Understanding species’ temperature tolerances in the context of concurrent environmental stressors is critical because thermal regimes of freshwater ecosystems are changing. We evaluated the critical thermal maximum (CTM) of 3 freshwater mussel species (Alasmidonta varicosa, Elliptio complanata, and Strophitus undulatus) acclimated to 2 temperatures (15 and 25°C) and exposed to 2 aeration treatments (aerated vs unaerated) during CTM testing. Responses varied by species, but mussels acclimated to 25°C generally had a higher CTM than mussels acclimated to 15°C. For E. complanata, the effects of acclimation temperature and aeration were interactive, such that CTM was highest at 15°C but only under aerated conditions. Our results indicate that recent thermal history affects thermal tolerance, combinations of environmental stressors may influence thermal tolerance, and such responses vary among species.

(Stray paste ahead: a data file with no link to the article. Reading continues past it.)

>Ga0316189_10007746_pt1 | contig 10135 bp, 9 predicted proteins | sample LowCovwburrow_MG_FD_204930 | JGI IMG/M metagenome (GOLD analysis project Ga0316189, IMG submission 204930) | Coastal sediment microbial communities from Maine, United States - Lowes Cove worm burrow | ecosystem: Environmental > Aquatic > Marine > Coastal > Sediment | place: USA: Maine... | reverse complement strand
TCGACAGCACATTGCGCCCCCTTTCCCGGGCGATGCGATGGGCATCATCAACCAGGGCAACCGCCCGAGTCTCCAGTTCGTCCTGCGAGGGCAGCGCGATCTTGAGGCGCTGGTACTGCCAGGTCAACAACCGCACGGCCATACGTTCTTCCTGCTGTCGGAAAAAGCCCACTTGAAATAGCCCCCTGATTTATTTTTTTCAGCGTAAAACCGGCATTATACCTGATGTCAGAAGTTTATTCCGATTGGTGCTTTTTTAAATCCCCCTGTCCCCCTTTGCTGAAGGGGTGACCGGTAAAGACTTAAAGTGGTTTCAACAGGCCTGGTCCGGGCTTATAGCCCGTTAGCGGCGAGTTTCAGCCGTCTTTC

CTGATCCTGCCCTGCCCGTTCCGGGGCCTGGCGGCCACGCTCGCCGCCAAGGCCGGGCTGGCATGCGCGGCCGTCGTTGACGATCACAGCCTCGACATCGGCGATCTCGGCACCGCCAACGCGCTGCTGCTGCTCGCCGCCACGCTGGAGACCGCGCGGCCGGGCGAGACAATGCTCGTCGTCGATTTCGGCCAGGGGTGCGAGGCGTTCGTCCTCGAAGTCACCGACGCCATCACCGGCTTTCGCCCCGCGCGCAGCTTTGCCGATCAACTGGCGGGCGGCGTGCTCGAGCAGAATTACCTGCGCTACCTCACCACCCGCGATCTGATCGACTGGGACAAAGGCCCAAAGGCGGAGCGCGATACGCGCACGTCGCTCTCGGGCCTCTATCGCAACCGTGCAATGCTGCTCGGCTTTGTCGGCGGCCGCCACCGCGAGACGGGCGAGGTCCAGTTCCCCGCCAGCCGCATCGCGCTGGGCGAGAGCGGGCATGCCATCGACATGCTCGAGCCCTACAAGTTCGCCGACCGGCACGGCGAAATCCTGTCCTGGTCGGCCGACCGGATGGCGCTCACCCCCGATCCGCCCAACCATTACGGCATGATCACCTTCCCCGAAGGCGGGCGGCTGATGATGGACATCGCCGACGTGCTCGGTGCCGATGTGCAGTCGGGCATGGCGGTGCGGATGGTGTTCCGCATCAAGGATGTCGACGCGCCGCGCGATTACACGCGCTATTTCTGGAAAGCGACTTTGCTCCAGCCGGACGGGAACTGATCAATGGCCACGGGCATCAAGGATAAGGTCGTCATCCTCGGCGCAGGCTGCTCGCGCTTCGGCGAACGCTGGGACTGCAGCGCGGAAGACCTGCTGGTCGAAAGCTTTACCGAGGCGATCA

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Recent thermal history influences thermal tolerance in freshwater mussel species (Bivalvia: Unionoida)